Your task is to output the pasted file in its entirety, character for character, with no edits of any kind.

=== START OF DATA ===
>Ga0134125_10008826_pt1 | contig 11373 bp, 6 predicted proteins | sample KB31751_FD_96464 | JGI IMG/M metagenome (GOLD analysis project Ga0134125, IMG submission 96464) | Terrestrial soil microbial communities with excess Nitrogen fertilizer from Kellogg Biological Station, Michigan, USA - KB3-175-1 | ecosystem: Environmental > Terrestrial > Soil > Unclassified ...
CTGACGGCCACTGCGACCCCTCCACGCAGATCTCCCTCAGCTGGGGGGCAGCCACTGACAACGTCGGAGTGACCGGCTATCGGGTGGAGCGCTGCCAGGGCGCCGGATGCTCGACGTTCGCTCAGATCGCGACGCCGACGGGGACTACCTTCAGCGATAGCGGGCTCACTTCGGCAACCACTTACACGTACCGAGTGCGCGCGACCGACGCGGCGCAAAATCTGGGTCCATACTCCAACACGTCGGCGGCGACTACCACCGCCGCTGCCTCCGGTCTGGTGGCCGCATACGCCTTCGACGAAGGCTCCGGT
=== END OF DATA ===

>Ga0134125_10008826_pt1 | contig 11373 bp, 6 predicted proteins | sample KB31751_FD_96464 | JGI IMG/M metagenome (GOLD analysis project Ga0134125, IMG submission 96464) | Terrestrial soil microbial communities with excess Nitrogen fertilizer from Kellogg Biological Station, Michigan, USA - KB3-175-1 | ecosystem: Environmental > Terrestrial > Soil > Unclassified ...
CTGACGGCCACTGCGACCCCTCCACGCAGATCTCCCTCAGCTGGGGGGCAGCCACTGACAACGTCGGAGTGACCGGCTATCGGGTGGAGCGCTGCCAGGGCGCCGGATGCTCGACGTTCGCTCAGATCGCGACGCCGACGGGGACTACCTTCAGCGATAGCGGGCTCACTTCGGCAACCACTTACACGTACCGAGTGCGCGCGACCGACGCGGCGCAAAATCTGGGTCCATACTCCAACACGTCGGCGGCGACTACCACCGCCGCTGCCTCCGGTCTGGTGGCCGCATACGCCTTCGACGAAGGCTCCGGT